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Theses Doctoral

Slavery, Pollution, and Politics on Texas' Trinity River

McFarlane, Wallace Scot

This dissertation brings together the history of slavery and environmental history to explore the legacy of slavery on Texas’ Trinity River from the 1820s to the 1970s. Many southern rivers, including the Trinity, experienced few sustained efforts to transform or control them until well into the twentieth century, and these environments were just as likely to diffuse rather than consolidate any particular group’s power over people. Unlike elites in the older regions of the slave South, no one assumed that they controlled the environment in places such as Texas’s Trinity River.

Drawing on nearly fifty different archives, my dissertation explains the surprising ways in which slavery, urbanization, and environmentalism were connected. Environmental racism changed the Trinity into a more flood prone and polluted place, but it also meant that its mostly black residents were rarely mentioned in official engineering reports or newspaper articles. This invisibility served as a temporary advantage during the racist violence of the post-emancipation decades and people squatted on land for which they did not hold titles. However, because so many people were not included in official records such as census reports, I have relied on qualitative sources to analyze this history.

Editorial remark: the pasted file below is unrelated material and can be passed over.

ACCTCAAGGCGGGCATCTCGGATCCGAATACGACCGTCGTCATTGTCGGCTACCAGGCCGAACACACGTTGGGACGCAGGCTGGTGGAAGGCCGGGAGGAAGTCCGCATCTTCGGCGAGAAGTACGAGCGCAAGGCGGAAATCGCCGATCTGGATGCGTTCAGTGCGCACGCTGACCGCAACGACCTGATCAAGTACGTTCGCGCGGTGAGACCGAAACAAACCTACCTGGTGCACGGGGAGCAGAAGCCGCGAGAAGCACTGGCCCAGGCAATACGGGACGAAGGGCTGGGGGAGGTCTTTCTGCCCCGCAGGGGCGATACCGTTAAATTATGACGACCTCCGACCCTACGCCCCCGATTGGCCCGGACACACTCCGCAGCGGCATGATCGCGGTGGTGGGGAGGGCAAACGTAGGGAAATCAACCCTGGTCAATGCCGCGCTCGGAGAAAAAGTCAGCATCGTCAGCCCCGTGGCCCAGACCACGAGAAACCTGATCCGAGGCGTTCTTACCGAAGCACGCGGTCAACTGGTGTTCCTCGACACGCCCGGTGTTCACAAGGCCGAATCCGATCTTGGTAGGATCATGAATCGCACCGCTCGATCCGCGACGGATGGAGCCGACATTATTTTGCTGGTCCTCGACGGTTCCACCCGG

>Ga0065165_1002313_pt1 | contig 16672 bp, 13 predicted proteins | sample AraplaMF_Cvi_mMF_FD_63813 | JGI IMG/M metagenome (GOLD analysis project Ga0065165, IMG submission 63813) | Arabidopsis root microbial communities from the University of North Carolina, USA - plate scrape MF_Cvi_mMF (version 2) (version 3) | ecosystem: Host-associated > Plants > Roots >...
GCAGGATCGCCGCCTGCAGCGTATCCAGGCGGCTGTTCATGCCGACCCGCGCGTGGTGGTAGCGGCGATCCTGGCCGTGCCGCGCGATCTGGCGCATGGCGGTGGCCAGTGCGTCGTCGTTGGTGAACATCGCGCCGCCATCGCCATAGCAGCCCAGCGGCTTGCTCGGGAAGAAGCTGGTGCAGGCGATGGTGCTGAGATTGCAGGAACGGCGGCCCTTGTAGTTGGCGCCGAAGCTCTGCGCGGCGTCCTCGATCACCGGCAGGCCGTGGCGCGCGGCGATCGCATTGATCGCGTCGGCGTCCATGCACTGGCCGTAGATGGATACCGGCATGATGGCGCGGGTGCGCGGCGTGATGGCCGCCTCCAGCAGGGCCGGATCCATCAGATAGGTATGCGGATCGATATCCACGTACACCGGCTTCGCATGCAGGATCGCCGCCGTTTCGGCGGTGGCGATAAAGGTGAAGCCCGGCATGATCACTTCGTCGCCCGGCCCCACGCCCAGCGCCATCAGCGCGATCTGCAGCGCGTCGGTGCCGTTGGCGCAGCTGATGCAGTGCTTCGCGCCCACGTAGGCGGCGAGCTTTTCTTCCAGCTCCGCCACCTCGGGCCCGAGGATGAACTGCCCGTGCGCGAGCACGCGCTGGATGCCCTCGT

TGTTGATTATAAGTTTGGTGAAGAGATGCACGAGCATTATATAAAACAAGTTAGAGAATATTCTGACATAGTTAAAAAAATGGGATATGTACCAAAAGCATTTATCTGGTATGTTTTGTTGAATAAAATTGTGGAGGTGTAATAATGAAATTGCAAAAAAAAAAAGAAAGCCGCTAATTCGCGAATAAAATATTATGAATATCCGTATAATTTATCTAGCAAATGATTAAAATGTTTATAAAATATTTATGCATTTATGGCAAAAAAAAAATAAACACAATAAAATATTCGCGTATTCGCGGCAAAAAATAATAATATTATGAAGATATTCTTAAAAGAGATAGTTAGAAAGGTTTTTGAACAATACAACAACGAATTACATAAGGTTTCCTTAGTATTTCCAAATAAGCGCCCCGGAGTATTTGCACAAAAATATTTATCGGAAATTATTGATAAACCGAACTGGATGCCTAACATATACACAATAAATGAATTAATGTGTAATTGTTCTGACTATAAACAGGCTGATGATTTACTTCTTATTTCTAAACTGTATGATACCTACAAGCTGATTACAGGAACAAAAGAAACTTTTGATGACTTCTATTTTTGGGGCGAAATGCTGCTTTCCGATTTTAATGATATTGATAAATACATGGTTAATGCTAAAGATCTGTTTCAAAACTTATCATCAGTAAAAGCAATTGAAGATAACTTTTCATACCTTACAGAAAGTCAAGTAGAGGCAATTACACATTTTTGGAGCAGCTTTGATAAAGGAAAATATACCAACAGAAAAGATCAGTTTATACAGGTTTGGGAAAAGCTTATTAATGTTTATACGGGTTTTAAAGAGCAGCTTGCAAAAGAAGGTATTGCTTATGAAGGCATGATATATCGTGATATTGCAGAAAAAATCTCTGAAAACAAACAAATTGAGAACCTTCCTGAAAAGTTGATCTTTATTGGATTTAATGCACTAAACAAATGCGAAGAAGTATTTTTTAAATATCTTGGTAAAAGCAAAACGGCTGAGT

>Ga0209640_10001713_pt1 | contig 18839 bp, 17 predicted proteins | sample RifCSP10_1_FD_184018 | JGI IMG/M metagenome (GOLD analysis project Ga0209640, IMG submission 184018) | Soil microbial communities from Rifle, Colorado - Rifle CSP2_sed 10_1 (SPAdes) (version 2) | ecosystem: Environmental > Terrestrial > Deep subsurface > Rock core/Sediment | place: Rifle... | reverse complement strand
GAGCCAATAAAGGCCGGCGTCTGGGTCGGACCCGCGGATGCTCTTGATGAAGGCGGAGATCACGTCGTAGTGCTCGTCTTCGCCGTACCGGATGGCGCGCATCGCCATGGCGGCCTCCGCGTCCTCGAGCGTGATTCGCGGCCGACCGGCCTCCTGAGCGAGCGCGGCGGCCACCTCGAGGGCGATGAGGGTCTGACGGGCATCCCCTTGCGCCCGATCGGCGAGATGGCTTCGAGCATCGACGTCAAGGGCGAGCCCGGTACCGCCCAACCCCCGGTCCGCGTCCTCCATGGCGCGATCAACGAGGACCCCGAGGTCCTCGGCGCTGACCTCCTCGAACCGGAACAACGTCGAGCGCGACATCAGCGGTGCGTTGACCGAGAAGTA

Freedpeople incurred plantation slavery’s environmental debts of erosion and disease, but they also seized the opportunity to avoid crop-liens and other forms of usury by living in an overlooked landscape. Upstream cities on the Trinity gave little consideration to the effects of using the river as a sewer, and they ignored the black families who called the river home. In the early twentieth century, a novel class of elites on the lower half of the river began to issue bonds to build levees that pushed out many longtime residents. As prisons replaced plantations and subsistence-oriented farmers could no longer endure the worsened floods, pollution, and enclosure of its common lands, the lower Trinity lost most of its remaining residents. Yet as debates raged along the entire river about remaking it into a canal and the proper use of state and federal resources, the memory of an unruly river contributed to the political outcomes despite slavery’s legacy of inequality.

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More About This Work

Academic Units
History
Thesis Advisors
Jacoby, Karl H.
Degree
Ph.D., Columbia University
Published Here
May 4, 2021